- Physical resource distribution between the different virtual networks to satisfy the previous requirement. Indeed, both types of control schemes have to be correlated.
Interfaces for monitoring, managing, and controlling the virtual networks will be defined, reflecting the security concepts of the architecture.

Finally an appropriate virtualisation solution has to be found to support the interfaces as far as possible, by comparing available virtualisation solutions. The most appropriate answer will correspond to the solution that meets the required performance and the defined interfaces. The VirtuOR (subcontractor of LIP6) first beta virtual routers will be tested and could be improved to meet the previous requirement. Indeed, a trade-off between isolation and performance will have to be chosen. More precisely, the virtual routers will have to comply with ToIP traffics, and the hypervisor will have to be chosen or defined, or modified to perform such a constraints. This problem is also depending on the control algorithms and the choices that will be decided by the project. For example, it can be decided to multiplex all ToIP traffics on a unique virtual network or to share the flows between all the virtual networks, or to have an intermediate solution.

This work package will be divided into three tasks.

Task 1: Identification and Comparison of Appropriate Virtualisation Solutions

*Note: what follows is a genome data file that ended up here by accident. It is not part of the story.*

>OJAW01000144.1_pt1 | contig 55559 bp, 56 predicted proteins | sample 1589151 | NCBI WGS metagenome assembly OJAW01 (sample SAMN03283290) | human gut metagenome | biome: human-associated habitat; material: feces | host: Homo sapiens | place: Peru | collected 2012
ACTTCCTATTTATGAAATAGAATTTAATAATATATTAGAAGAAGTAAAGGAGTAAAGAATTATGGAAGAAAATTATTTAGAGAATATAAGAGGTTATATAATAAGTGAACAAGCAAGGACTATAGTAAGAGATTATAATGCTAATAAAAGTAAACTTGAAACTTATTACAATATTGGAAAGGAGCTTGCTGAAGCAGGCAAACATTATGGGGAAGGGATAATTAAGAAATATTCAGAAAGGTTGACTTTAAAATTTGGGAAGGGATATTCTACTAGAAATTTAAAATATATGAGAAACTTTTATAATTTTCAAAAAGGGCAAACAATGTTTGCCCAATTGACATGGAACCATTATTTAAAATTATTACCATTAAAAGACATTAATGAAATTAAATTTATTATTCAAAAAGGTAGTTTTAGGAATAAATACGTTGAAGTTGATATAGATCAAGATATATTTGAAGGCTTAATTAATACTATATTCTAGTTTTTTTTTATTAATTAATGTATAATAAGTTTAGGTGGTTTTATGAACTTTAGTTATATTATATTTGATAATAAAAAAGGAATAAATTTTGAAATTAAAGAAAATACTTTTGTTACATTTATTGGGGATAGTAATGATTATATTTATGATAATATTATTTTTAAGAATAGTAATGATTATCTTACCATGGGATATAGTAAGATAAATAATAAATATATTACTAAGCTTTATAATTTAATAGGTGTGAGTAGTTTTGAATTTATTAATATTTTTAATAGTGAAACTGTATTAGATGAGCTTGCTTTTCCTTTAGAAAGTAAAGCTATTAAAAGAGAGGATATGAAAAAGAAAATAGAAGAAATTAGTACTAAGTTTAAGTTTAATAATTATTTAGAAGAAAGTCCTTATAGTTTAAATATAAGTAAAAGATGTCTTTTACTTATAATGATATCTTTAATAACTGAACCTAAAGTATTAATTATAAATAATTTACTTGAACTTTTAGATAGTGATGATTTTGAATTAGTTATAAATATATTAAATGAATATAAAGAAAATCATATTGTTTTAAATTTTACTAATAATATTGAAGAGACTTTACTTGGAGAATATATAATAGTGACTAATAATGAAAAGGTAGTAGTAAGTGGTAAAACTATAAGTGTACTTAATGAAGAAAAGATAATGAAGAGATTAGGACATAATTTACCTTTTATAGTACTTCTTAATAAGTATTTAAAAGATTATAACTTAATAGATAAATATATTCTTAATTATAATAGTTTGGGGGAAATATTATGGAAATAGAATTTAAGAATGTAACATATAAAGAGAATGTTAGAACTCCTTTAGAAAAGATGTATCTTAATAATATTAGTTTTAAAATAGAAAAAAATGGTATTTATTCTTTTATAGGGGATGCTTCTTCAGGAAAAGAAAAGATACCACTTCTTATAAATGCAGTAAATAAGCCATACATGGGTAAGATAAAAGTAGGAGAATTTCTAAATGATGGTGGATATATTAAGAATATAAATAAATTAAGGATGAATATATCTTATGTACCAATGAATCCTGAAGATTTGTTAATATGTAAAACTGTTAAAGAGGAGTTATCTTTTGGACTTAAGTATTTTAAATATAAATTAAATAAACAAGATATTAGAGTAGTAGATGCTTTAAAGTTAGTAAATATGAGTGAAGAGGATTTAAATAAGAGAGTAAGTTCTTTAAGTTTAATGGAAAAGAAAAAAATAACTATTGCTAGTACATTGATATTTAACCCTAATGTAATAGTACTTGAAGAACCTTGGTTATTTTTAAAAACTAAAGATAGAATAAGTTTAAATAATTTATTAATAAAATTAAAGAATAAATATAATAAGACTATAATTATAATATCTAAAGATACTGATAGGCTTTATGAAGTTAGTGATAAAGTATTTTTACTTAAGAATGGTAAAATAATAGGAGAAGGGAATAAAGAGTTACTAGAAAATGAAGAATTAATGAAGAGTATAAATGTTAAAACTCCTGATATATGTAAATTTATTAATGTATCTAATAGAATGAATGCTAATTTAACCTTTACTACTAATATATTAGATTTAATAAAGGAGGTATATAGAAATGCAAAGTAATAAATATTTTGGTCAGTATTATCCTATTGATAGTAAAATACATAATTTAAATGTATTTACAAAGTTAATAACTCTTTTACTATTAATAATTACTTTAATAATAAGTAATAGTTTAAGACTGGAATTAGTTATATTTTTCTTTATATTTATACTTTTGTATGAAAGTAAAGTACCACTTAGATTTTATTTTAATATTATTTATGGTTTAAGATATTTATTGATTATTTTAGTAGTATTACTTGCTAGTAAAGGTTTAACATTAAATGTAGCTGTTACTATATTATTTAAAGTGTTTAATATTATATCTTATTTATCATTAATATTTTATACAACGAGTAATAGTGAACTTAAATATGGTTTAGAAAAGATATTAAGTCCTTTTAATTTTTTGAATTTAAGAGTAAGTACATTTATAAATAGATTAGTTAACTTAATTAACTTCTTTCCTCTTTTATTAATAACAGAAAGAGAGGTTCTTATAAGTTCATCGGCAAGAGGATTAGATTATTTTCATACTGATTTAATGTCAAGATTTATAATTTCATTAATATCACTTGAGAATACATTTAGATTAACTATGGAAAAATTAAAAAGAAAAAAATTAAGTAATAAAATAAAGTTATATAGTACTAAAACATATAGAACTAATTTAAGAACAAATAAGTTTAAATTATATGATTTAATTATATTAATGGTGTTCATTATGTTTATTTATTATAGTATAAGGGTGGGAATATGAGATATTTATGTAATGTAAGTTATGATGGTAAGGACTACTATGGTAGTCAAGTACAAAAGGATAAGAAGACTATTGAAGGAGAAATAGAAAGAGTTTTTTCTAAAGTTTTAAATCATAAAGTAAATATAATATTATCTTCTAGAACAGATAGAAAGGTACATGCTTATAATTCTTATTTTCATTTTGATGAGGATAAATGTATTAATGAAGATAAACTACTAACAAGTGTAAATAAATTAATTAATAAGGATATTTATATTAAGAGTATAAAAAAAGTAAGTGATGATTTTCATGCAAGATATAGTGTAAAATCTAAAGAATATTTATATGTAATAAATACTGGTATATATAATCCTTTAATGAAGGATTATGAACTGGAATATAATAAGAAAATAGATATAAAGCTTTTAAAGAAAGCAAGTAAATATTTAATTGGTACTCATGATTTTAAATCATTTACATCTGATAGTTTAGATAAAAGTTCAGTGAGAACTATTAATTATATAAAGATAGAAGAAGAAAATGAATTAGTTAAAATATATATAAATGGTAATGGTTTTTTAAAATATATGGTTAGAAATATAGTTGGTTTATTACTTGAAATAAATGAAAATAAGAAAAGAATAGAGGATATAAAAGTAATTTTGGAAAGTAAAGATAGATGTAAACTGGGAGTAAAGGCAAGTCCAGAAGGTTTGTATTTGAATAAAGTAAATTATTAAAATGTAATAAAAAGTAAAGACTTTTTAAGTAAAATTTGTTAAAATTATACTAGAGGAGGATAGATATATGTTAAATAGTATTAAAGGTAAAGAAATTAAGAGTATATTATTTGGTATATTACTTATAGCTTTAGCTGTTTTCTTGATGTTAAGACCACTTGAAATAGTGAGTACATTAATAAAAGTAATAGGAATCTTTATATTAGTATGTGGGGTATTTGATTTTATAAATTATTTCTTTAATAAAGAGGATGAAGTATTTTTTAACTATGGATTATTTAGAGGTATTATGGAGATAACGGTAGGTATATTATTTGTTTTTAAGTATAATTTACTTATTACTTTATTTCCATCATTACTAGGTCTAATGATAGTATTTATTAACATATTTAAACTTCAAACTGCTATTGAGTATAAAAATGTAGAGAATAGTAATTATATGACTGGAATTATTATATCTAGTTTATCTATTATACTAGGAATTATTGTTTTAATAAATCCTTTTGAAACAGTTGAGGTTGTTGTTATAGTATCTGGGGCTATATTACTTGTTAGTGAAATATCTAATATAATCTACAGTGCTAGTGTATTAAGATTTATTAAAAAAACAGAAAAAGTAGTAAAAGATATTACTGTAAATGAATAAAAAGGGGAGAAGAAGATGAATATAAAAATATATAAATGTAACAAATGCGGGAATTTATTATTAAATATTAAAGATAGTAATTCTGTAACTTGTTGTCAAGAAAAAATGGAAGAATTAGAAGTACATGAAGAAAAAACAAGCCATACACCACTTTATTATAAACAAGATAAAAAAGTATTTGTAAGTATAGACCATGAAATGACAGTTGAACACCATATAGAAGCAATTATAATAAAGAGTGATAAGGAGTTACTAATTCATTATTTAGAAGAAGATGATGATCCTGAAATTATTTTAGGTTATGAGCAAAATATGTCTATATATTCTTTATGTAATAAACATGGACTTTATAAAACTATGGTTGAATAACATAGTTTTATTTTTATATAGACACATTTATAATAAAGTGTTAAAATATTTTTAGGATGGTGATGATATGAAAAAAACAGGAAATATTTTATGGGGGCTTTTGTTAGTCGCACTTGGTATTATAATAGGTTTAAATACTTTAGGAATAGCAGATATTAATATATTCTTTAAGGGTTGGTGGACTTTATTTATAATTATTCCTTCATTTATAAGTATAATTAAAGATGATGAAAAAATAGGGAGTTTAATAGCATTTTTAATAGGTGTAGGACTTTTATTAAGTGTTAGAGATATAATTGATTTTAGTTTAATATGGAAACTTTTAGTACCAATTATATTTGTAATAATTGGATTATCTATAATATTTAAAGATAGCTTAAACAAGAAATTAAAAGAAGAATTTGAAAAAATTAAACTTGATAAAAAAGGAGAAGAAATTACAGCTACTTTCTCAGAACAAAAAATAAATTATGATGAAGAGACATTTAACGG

This task will evaluate the existing solutions to identify which meet the requirements of virtual networks: Performance requirements, security issues, monitoring capabilities, and management capabilities.

 Task 2: Definition of Virtual Interfaces

The interfaces defined in this task are used to interact with the virtual/physical resources and the piloting system defined in WP3. The interfaces will consider management and control of the flows entering the network and the allocation of physical resources. These interfaces must support the security concepts of the architecture (mainly the isolation between the different virtual networks). Indeed, when looking at Figure 3, the interfaces to be defined will link up the virtualisation plane and the control & management planes and through these planes the data and piloting planes. The VirtuOR virtual router should be the basis for defining these interfaces.

Task 3: Modification/adoption of the Identified Virtualisation Solution

This task will provide virtual resources that adhere to the defined interfaces. It will also address the Integration of the solution with the piloting system defined in WP 3. In other words, this task will have to define the virtualization scheme or modify a current scheme to meet all the constraints that can be found in a large network.
efinition of the task Deadline Leader

Research areas